Clinton's Visit Has Broad Support

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Clinton's Visit Has Broad Support

The boardgame "paduk," also known as "go", is a contest of skills between two players. Occasionally, one player of superior ability plays against several players of lesser skill in what is considered a multilateral game. North Korea''s leader Kim Jong-il is currently playing a game - and exhibiting a high degree of tactical skill - against South Korea, the U.S. and Japan, which resembles, in many respects, the multilateral paduk. The one difference would be that Mr. Kim''s competitors are masters of the game as well.

In one deft stroke, Mr. Kim seems to have cleared the path necessary for U.S. President Bill Clinton to visit North Korea by meeting his Secretary of State, Madeleine Albright, in a diplomatic style that displayed both drama and strategic thinking. If Mr. Clinton''s visit to Pyongyang materlialized next month, the two countries are likely to reach a basic agreement on a permanent peace system on the Korean Peninsula and normalization of relations. Such issues as North Korea''s ballistic missile program and removal of the North from the U.S. list of rogue states that sponsor terrorism would melt away in the framework of such an agreement.

Negotiations between North Korea and Japan to establish diplomatic relations are also expected to make headway within the year, and Prime Minister Yoshiro Mori may be able to visit Pyongyang early next year. By then, North Korea would have completed the task of laying the foundation necessary for it to become a full member of the international community. The larger picture seems to indicate that North Korea drops its military adventurism and accept peaceful coexistence, in return for South Korea and the U.S.'' guarantee of the security of its system, and international support for its economic recovery.

With regard to establishing diplomatic relations, North Korea asked the U.S. to officially remove it from its list of states that sponsor terrorism, and recognize it as a "normal state." These conditions are necessary for the North to carry out normal diplomatic activities and to be eligible for assistance from international financial organizations.

The United States, meanwhile, insists that the North take counter-terrorism measures and abandon its long-range missile program. The two countries managed to substantially bridge the divide in their positions during Cho Myong-rok''s U.S. visit. In return for its concessions, North Korea expects the U.S. to launch two to three non-military satellites each year. Last year, the South launched a science satellite, the Arirang I, placed into orbit by an American aerospace company, at a cost of $21 million. Based on that figure, it would be possible for both sides make a deal on the number of missiles to be launched in a year.

North Korea is asking for $1 billion dollars a year for three years, in return for ending its export of short-range missiles, which is one of its key sources of foreign currency. The North may indeed accept the U.S. proposal for compensation based on its actual earnings from missile exports over the last few years. Again, this doesn''t present a significant problem. North Korea would readily give up missile exports if it paves the way for getting economic and financial assistance from the outside world and guarantees that its system would remain intact.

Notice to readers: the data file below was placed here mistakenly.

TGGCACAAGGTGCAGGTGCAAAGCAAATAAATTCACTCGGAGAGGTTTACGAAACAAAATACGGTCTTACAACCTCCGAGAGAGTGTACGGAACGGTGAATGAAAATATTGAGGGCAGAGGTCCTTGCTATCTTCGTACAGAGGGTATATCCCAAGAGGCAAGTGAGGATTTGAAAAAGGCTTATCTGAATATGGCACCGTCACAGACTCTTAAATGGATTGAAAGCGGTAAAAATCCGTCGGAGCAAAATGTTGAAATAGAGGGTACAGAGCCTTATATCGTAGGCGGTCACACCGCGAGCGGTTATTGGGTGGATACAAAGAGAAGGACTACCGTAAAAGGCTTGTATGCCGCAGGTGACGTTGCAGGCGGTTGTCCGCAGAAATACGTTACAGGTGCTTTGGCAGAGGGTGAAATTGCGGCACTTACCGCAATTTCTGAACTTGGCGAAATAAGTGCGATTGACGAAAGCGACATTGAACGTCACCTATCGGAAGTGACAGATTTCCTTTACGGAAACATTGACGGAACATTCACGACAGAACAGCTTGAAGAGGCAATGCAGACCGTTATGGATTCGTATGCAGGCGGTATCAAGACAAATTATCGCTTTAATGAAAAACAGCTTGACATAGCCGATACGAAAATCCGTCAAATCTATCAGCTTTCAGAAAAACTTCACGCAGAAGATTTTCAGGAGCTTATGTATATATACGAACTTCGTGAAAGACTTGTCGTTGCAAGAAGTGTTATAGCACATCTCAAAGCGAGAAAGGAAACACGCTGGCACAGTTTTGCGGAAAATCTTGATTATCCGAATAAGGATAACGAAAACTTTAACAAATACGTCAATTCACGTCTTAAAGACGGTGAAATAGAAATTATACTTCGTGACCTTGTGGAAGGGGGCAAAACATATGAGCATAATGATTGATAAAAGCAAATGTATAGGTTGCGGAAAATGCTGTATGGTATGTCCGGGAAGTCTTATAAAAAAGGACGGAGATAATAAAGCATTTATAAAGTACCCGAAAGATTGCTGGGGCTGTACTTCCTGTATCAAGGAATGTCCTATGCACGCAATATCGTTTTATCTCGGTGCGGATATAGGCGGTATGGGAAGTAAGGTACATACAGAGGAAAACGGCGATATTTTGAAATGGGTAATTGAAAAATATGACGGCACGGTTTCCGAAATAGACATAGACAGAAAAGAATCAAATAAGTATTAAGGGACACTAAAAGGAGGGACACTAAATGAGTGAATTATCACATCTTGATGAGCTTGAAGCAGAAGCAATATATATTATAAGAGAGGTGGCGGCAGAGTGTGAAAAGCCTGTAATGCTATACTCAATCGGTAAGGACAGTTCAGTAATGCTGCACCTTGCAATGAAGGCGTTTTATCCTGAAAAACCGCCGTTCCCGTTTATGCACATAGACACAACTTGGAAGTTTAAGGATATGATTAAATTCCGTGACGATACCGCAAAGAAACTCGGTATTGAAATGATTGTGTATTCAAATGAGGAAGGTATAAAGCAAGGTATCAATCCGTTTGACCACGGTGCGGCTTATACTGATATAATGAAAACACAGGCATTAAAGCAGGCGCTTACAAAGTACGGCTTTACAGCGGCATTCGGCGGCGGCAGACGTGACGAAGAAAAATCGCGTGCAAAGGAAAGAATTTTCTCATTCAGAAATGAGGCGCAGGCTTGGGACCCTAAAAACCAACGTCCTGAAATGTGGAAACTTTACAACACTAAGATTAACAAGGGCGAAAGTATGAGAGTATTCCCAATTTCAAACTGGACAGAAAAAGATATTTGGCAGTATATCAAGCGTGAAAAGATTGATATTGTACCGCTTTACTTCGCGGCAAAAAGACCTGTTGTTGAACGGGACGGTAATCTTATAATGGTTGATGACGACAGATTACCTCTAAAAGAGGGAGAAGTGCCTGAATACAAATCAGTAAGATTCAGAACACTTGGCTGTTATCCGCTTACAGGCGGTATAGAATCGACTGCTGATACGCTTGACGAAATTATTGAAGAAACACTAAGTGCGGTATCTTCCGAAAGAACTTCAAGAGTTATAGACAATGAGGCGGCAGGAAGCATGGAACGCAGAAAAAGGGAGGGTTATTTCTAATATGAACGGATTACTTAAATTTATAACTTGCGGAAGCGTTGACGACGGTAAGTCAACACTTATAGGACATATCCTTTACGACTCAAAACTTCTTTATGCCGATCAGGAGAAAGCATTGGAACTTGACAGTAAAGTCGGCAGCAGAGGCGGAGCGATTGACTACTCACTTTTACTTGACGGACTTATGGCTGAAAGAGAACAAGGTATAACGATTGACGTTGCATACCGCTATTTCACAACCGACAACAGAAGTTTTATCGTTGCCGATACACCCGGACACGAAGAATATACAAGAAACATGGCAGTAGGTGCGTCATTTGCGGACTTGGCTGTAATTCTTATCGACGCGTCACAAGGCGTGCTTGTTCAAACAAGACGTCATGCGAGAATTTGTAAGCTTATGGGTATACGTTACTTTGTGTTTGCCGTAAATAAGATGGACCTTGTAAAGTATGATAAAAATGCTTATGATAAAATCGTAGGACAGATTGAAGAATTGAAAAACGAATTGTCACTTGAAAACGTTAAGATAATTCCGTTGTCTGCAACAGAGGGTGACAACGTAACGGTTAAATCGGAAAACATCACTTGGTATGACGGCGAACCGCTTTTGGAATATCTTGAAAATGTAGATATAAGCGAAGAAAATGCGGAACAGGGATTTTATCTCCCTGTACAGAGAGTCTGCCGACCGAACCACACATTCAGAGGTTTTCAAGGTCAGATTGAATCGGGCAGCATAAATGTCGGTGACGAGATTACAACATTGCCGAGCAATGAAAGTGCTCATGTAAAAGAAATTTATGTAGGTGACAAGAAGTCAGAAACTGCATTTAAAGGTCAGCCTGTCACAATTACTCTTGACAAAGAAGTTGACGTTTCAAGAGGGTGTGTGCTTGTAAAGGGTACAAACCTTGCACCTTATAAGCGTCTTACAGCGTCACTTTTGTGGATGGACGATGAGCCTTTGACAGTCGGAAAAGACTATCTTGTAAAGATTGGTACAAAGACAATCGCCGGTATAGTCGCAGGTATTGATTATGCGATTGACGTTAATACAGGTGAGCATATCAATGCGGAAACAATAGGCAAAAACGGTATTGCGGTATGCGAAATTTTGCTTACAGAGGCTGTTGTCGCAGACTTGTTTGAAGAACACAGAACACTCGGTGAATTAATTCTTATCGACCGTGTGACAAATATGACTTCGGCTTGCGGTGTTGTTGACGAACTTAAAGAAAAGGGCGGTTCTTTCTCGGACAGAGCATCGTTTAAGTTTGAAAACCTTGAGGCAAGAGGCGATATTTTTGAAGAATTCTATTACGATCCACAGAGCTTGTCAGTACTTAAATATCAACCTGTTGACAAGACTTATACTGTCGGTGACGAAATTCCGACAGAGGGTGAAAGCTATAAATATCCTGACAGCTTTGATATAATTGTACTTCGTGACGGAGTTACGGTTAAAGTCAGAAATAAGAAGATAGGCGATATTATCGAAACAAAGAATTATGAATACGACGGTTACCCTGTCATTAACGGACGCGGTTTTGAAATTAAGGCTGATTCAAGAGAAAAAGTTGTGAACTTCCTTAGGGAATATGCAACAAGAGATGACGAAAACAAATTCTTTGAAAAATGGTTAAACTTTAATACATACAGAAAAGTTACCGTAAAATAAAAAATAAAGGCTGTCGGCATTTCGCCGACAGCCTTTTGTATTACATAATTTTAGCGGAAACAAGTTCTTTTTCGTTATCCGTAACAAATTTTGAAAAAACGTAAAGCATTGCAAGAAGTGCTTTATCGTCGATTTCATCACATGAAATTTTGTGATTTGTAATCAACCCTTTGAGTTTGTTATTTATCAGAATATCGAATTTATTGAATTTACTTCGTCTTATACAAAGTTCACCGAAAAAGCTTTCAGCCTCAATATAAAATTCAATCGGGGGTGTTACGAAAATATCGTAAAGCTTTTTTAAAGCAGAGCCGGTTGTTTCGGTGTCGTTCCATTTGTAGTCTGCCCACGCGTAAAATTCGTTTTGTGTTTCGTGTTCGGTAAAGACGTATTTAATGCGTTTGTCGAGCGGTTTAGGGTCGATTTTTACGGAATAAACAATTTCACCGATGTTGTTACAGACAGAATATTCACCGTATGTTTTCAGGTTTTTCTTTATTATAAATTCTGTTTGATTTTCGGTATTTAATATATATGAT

The North''s leader is likely to put on quite a performance if and when he receives Mr. Clinton, one that would surpass the show he produced during his meeting with President Kim Dae-jung last June. He is also likely to reach an agreement on a range of bilateral issues. Among the issues, the establishment of normalized ties between the two countries and a peace system will undoubtedly be of primary concern. One potential problem is the possibility that George W. Bush, the Republican candidatel wins in the November presidential election. Even in the event of Mr. Bush''s victory, Mr. Clinton could still go to Pyongyang with the conviction that even a Republican administration would have to respect whatever agreements he reached during his term in office.

The progress in North Korea-U.S. relations is what South Korea has been hoping for. Inter-Korean reconciliation is a necessary condition for bringing peace to the Korean peninsula, but not sufficient condition. The necessary and sufficient conditions can be met only if North Korea and the U.S. normalize relations. Inter-Korean reconciliation, cooperation, and improvements in Pyongyang-Washington relations are not at odds with each other, but complementary.

North Korea is seen as being insincere in its efforts to advance inter-Korean relations ever since Cho Myong-rok visited Washington. But we should not assume the North has reverted to its previous tactic of side-stepping the South by dealing only with the U.S. Pyongyang is certainly aware that improving ties with Washington would be impossible without improved ties with Seoul.

Establishing a peace system on the peninsula is of paramount importance in the ongoing U.S.- North Korea talks. The peace mechanism should be based on a peace agreement signed by the South and the North, within the framework of a four-party agreement. Close policy coordinations between Seoul and Washington to that end is now more urgent than ever before.

by Kim Young-hie

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